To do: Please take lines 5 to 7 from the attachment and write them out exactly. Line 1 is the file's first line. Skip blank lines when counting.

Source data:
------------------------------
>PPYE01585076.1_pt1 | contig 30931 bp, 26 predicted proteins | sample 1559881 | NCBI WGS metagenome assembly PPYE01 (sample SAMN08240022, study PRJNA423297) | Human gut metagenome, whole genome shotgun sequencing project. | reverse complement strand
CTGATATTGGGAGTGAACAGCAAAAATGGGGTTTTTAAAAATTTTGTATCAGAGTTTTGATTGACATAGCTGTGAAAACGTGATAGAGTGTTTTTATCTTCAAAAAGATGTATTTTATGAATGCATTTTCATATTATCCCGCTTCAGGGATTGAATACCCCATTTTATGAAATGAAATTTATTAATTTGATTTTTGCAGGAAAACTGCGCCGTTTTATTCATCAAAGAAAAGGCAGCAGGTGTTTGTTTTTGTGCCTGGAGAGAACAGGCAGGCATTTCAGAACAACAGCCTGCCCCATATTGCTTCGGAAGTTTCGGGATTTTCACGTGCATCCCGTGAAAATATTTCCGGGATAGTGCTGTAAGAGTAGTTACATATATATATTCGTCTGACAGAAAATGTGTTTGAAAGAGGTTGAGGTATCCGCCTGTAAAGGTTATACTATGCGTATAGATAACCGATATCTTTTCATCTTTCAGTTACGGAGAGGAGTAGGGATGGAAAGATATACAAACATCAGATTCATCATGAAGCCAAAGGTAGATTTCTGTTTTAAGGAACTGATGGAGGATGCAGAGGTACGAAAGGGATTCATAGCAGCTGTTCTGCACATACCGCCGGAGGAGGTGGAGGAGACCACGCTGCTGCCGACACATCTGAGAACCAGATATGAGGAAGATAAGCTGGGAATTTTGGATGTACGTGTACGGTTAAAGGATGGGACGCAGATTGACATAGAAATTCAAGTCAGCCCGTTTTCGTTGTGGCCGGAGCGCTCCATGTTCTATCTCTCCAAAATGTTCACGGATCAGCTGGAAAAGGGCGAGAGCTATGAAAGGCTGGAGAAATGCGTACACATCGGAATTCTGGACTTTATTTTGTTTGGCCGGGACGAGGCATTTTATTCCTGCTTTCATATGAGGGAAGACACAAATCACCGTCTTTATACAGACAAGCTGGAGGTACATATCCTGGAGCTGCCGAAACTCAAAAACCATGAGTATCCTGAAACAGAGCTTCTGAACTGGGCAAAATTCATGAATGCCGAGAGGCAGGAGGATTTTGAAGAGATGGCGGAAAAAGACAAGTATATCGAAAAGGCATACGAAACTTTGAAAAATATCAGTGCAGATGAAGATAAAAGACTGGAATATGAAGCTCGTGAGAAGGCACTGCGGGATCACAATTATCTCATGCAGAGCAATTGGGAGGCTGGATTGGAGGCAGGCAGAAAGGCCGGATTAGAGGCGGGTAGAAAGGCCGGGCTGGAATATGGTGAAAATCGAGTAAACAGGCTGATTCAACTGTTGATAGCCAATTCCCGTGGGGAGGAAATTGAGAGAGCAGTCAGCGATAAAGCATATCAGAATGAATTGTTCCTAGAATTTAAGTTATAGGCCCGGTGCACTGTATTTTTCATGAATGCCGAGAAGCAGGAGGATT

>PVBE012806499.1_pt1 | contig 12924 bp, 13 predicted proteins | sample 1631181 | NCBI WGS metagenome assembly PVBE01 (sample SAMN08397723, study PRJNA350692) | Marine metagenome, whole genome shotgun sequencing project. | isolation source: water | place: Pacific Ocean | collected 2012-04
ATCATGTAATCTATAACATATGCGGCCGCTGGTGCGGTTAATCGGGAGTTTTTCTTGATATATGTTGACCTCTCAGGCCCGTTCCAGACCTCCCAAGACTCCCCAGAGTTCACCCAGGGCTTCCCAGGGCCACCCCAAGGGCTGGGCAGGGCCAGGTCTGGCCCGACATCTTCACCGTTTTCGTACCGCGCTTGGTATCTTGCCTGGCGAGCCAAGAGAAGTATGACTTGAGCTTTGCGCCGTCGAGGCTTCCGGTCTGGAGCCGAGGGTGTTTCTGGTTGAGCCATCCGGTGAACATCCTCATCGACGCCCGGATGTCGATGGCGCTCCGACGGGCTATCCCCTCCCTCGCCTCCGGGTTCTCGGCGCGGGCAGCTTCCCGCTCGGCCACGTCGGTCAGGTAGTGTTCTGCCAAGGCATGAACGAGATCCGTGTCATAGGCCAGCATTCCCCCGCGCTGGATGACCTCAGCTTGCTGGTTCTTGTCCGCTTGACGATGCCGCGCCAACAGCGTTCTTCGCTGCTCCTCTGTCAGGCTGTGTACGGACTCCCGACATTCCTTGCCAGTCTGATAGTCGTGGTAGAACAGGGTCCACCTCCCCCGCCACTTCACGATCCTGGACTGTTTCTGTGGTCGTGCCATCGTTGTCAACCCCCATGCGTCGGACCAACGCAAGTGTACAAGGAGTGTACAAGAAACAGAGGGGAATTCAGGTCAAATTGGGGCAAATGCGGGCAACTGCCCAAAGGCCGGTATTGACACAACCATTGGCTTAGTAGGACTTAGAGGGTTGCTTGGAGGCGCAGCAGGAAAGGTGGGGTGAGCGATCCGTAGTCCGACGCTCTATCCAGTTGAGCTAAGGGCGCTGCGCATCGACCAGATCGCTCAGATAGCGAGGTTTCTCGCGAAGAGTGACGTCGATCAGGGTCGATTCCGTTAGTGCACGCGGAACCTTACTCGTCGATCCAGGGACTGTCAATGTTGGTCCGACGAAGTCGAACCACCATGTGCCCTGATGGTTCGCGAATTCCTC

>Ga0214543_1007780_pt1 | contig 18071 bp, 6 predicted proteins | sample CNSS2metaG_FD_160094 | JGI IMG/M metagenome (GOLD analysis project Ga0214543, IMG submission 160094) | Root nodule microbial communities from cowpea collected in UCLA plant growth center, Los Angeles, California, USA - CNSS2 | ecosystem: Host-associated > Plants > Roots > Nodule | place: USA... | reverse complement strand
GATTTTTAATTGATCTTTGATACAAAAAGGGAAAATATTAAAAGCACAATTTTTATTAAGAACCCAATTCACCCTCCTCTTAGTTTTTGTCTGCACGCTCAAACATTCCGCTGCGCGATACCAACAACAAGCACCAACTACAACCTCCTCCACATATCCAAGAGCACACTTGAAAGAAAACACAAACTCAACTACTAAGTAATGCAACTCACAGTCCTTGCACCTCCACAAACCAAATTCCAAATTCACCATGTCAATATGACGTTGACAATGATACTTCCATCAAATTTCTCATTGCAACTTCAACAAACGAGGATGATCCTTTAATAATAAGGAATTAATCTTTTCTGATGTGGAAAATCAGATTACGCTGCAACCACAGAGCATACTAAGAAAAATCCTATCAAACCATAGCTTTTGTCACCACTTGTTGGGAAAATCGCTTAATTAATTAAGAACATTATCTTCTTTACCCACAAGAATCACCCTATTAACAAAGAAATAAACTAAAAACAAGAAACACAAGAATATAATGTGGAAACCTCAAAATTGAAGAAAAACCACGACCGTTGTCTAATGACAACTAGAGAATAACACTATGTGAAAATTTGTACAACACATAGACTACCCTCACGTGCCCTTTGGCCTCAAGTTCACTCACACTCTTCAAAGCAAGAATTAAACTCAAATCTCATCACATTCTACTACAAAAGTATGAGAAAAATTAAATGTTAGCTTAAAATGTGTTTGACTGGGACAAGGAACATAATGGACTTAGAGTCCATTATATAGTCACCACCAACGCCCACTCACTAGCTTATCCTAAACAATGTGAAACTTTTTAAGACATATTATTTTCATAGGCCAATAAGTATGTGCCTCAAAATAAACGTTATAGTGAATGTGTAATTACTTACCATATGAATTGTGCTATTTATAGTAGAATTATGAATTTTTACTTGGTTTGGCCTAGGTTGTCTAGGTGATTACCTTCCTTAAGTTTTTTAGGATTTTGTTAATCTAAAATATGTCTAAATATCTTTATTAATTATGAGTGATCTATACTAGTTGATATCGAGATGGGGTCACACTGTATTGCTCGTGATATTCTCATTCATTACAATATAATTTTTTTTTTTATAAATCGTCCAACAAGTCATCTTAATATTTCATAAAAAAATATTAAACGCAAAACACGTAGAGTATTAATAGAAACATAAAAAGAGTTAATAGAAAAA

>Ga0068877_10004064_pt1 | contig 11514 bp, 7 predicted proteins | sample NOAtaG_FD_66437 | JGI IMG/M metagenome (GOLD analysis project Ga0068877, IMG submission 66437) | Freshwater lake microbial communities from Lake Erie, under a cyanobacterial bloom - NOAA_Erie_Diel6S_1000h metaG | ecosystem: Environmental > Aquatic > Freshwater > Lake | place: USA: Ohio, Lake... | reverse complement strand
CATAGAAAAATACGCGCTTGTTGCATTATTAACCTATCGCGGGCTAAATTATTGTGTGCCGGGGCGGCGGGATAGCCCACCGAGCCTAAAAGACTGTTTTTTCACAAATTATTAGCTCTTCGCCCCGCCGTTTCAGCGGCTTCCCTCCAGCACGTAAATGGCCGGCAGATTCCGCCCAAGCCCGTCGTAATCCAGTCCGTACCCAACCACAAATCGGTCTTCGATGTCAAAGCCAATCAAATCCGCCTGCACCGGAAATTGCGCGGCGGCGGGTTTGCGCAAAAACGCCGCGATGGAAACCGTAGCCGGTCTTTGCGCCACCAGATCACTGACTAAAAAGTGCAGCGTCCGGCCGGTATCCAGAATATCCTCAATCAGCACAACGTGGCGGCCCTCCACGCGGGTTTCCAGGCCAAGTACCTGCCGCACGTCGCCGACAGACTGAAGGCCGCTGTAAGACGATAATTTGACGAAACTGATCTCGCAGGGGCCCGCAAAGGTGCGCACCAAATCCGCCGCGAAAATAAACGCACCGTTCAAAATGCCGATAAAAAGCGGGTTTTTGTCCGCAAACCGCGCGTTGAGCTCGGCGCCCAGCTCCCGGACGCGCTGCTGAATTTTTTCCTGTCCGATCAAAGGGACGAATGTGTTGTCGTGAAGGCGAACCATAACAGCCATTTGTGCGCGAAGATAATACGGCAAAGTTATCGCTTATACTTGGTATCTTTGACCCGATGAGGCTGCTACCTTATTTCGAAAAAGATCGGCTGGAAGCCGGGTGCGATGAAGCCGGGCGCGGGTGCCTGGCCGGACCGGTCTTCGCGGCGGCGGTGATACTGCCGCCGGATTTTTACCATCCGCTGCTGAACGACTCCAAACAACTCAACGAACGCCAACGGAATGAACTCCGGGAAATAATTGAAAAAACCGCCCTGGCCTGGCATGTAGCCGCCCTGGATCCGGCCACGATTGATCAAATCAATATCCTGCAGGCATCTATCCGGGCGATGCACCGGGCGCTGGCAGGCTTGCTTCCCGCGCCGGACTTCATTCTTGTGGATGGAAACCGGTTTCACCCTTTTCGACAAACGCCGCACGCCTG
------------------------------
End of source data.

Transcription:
>Ga0214543_1007780_pt1 | contig 18071 bp, 6 predicted proteins | sample CNSS2metaG_FD_160094 | JGI IMG/M metagenome (GOLD analysis project Ga0214543, IMG submission 160094) | Root nodule microbial communities from cowpea collected in UCLA plant growth center, Los Angeles, California, USA - CNSS2 | ecosystem: Host-associated > Plants > Roots > Nodule | place: USA... | reverse complement strand
GATTTTTAATTGATCTTTGATACAAAAAGGGAAAATATTAAAAGCACAATTTTTATTAAGAACCCAATTCACCCTCCTCTTAGTTTTTGTCTGCACGCTCAAACATTCCGCTGCGCGATACCAACAACAAGCACCAACTACAACCTCCTCCACATATCCAAGAGCACACTTGAAAGAAAACACAAACTCAACTACTAAGTAATGCAACTCACAGTCCTTGCACCTCCACAAACCAAATTCCAAATTCACCATGTCAATATGACGTTGACAATGATACTTCCATCAAATTTCTCATTGCAACTTCAACAAACGAGGATGATCCTTTAATAATAAGGAATTAATCTTTTCTGATGTGGAAAATCAGATTACGCTGCAACCACAGAGCATACTAAGAAAAATCCTATCAAACCATAGCTTTTGTCACCACTTGTTGGGAAAATCGCTTAATTAATTAAGAACATTATCTTCTTTACCCACAAGAATCACCCTATTAACAAAGAAATAAACTAAAAACAAGAAACACAAGAATATAATGTGGAAACCTCAAAATTGAAGAAAAACCACGACCGTTGTCTAATGACAACTAGAGAATAACACTATGTGAAAATTTGTACAACACATAGACTACCCTCACGTGCCCTTTGGCCTCAAGTTCACTCACACTCTTCAAAGCAAGAATTAAACTCAAATCTCATCACATTCTACTACAAAAGTATGAGAAAAATTAAATGTTAGCTTAAAATGTGTTTGACTGGGACAAGGAACATAATGGACTTAGAGTCCATTATATAGTCACCACCAACGCCCACTCACTAGCTTATCCTAAACAATGTGAAACTTTTTAAGACATATTATTTTCATAGGCCAATAAGTATGTGCCTCAAAATAAACGTTATAGTGAATGTGTAATTACTTACCATATGAATTGTGCTATTTATAGTAGAATTATGAATTTTTACTTGGTTTGGCCTAGGTTGTCTAGGTGATTACCTTCCTTAAGTTTTTTAGGATTTTGTTAATCTAAAATATGTCTAAATATCTTTATTAATTATGAGTGATCTATACTAGTTGATATCGAGATGGGGTCACACTGTATTGCTCGTGATATTCTCATTCATTACAATATAATTTTTTTTTTTATAAATCGTCCAACAAGTCATCTTAATATTTCATAAAAAAATATTAAACGCAAAACACGTAGAGTATTAATAGAAACATAAAAAGAGTTAATAGAAAAA

>Ga0068877_10004064_pt1 | contig 11514 bp, 7 predicted proteins | sample NOAtaG_FD_66437 | JGI IMG/M metagenome (GOLD analysis project Ga0068877, IMG submission 66437) | Freshwater lake microbial communities from Lake Erie, under a cyanobacterial bloom - NOAA_Erie_Diel6S_1000h metaG | ecosystem: Environmental > Aquatic > Freshwater > Lake | place: USA: Ohio, Lake... | reverse complement strand